The Office of Consumer Credit Commissioner is deeply saddened by the catastrophic events that have taken place due to Hurricane Harvey. The OCCC encourages licensees and registrants to work with Texans who may have been impacted by Hurricane Harvey. This event may have caused financial strain on consumers and industries, as well. As this region begins to assess the aftermath of Hurricane Harvey and begin recovery, it is important that the OCCC support the restoration of the financial services market.
A Pawnshop Advisory Bulletin was published explaining the requirements for emergency closings, protecting pledged goods from loss or damage, effect of closing on pawn redemptions, safeguarding of business records, and temporary locations. The Consumer section of the website also provides a number of resources for those seeking assistance.
Also, a Motor Vehicle Advisory Bulletin was revised to include how a holder can provide a deferment to a buyer affected by a natural disaster.
Governor Greg Abbott has also provided detailed information regarding aid eligibility to areas affected by Harvey and announced the launch by the Governor's Commission to Rebuild Texas of www.RebuildTexas.Today, a real-time information resource for local officials in the communities impacted by Hurricane Harvey. The website will provide the most current and reliable information on state and federal resources available for the rebuilding of infrastructure, including roads, bridges, schools and government buildings.
The Texas Department of Insurance (TDI) is also providing information related to insurance claims for your car or home related to Hurricane Harvey.
In addition, the Consumer Financial Protection Bureau (CFPB) has put together a financial toolkit for vicitms of Hurricane Harvey. This kit has the steps to secure your financial obligations after a natural disaster. In addition, be aware of scams.
While many people pull together during times of crisis, both consumers and businesses are at an increased risk for scams and fraud. To avoid scams, you need to ask questions—lots of them. Questions will help you determine if something is too good to be true. If the person trying to sell you a product or service can’t or won’t answer your questions, this is a red flag that you might want to look for someone else to do business with.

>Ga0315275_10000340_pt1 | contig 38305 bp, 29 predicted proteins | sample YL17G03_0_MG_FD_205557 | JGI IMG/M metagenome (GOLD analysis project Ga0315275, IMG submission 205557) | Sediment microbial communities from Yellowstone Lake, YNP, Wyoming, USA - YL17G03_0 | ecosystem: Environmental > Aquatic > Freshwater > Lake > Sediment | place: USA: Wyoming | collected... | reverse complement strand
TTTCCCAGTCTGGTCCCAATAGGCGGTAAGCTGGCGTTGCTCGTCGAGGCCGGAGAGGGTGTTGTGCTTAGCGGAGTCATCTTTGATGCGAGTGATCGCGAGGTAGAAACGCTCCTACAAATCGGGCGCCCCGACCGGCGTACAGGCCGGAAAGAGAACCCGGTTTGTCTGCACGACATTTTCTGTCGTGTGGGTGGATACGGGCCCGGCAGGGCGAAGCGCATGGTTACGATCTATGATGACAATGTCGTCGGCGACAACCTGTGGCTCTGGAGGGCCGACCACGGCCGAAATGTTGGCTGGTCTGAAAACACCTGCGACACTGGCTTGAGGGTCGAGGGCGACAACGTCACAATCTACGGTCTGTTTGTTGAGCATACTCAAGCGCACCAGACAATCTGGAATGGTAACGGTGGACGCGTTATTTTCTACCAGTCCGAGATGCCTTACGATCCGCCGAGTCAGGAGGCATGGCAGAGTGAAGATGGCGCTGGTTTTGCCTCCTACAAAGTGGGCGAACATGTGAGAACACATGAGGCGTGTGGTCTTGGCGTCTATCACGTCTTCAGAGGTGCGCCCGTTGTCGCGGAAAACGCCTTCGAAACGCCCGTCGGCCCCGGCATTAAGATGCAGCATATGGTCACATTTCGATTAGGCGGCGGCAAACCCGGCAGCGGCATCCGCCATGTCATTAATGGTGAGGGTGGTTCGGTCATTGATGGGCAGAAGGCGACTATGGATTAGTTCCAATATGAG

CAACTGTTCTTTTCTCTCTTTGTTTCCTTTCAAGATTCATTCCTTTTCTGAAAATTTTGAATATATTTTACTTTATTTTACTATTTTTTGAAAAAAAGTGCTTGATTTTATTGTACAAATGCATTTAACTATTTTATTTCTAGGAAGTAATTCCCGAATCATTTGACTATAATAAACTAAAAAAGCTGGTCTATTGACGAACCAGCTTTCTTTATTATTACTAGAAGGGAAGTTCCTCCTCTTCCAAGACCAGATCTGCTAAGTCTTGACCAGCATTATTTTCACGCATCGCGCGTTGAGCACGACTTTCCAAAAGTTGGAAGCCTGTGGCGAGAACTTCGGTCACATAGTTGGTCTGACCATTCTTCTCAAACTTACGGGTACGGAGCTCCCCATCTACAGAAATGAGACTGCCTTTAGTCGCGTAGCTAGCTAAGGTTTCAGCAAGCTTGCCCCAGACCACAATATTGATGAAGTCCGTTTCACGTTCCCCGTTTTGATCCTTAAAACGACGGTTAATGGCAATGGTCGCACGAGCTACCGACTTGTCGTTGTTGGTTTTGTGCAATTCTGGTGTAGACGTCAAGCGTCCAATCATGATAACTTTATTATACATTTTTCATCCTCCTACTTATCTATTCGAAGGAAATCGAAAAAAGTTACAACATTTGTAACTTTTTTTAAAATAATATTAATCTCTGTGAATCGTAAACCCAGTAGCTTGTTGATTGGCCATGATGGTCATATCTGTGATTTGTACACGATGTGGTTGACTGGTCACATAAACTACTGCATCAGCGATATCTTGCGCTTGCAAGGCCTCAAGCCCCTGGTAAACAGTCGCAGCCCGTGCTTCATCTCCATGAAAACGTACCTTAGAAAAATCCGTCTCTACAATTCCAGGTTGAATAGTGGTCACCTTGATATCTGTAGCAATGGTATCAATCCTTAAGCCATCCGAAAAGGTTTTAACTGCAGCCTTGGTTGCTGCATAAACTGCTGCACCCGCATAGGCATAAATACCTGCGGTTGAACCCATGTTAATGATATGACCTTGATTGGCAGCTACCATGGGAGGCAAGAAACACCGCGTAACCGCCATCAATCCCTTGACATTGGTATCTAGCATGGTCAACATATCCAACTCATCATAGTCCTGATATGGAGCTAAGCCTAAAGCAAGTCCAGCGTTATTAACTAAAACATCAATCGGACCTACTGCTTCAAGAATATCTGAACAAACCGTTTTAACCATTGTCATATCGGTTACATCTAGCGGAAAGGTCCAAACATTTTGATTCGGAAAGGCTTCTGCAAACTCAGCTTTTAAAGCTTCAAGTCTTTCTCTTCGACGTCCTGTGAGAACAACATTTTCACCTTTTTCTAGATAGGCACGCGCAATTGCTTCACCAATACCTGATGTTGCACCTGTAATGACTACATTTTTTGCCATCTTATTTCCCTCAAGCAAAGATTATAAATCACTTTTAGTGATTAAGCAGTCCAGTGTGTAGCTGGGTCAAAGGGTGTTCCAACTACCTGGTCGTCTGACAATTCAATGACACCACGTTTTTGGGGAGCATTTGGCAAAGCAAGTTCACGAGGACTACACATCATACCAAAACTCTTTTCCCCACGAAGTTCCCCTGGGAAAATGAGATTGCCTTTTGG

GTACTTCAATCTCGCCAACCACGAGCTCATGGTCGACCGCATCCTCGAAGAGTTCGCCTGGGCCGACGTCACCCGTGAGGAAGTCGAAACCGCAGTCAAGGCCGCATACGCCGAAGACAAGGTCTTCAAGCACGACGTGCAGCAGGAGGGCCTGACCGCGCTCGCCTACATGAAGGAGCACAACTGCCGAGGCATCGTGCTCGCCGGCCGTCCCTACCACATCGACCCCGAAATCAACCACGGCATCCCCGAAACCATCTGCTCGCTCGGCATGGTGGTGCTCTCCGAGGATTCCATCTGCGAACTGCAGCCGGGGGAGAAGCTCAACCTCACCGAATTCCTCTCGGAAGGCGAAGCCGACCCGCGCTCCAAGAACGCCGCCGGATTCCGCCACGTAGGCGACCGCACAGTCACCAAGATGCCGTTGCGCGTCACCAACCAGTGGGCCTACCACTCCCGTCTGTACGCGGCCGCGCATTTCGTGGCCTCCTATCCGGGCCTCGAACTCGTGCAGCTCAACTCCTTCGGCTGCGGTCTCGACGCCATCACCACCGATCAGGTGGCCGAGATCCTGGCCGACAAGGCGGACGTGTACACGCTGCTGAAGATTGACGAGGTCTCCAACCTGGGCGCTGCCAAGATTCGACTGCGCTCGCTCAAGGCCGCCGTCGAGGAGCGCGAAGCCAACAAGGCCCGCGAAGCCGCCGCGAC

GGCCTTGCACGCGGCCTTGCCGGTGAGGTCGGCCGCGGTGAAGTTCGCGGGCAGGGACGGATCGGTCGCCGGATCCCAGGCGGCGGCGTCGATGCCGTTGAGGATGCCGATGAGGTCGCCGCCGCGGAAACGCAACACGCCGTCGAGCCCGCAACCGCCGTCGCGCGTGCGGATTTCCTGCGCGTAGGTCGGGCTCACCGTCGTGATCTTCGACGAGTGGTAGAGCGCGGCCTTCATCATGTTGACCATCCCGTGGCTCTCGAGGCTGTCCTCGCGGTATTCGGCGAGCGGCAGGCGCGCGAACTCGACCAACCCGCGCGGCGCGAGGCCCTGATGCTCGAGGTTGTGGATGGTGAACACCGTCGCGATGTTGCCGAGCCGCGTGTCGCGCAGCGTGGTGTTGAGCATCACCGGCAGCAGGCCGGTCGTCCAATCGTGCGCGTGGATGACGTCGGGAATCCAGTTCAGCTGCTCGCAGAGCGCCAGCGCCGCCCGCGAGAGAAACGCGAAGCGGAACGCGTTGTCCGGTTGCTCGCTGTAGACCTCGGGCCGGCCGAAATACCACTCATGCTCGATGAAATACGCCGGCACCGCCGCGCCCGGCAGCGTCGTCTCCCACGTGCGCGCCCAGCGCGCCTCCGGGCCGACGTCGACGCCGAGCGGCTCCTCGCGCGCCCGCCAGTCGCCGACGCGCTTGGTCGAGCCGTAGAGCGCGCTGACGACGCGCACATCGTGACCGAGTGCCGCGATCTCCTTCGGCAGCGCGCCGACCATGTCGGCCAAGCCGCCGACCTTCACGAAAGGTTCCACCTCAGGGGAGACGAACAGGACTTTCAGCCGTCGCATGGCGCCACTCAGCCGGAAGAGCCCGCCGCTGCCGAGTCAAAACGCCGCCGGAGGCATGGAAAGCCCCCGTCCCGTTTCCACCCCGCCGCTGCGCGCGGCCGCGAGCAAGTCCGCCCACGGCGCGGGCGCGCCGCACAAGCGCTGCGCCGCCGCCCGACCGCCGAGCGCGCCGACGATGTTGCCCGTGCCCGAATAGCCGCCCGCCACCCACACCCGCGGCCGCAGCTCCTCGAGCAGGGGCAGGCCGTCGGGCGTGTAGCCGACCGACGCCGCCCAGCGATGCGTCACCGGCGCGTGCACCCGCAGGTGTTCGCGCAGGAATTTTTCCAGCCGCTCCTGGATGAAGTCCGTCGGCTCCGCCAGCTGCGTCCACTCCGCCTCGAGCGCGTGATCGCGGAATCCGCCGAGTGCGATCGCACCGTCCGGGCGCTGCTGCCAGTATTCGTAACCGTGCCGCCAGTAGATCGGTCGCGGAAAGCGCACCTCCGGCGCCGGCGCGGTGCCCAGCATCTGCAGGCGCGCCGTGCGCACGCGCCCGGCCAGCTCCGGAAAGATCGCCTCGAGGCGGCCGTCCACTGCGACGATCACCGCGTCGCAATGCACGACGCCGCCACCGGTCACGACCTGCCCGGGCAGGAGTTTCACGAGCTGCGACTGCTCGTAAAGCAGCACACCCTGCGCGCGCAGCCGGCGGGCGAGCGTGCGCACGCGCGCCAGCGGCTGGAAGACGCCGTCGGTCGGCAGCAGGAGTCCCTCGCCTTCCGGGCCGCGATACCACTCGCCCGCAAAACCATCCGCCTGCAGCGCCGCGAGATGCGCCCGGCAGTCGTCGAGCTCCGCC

Watch out for:
- People who want you to pay up-front fees to help you claim services, benefits, or get loans.
- Contractors selling repairs door-to-door, especially when they ask to receive payment up front or offer deep discounts.
- Con artists posing as government employees, insurance adjusters, law enforcement officials, or bank employees. It is easy to fake credibility and uniforms, so do not give out personal information to people you don’t know. Government employees never charge to help you get a benefit or service and will never ask for payment or financial information.
- Fake charities. Normally, legitimate organizations do not have similar names to government agencies or other charities; so if they do, it may be a scam. Never give out donations over the phone.
- Limited time offers. Anyone who offers you something and tells you that it is for a very limited time may be trying to pressure you into something that you could later regret. You should never be pressured to make a decision on the spot or to sign anything without having enough time to review it. Take your time, read and understand anything presented to you, and ask a trusted friend, relative, or attorney before acting.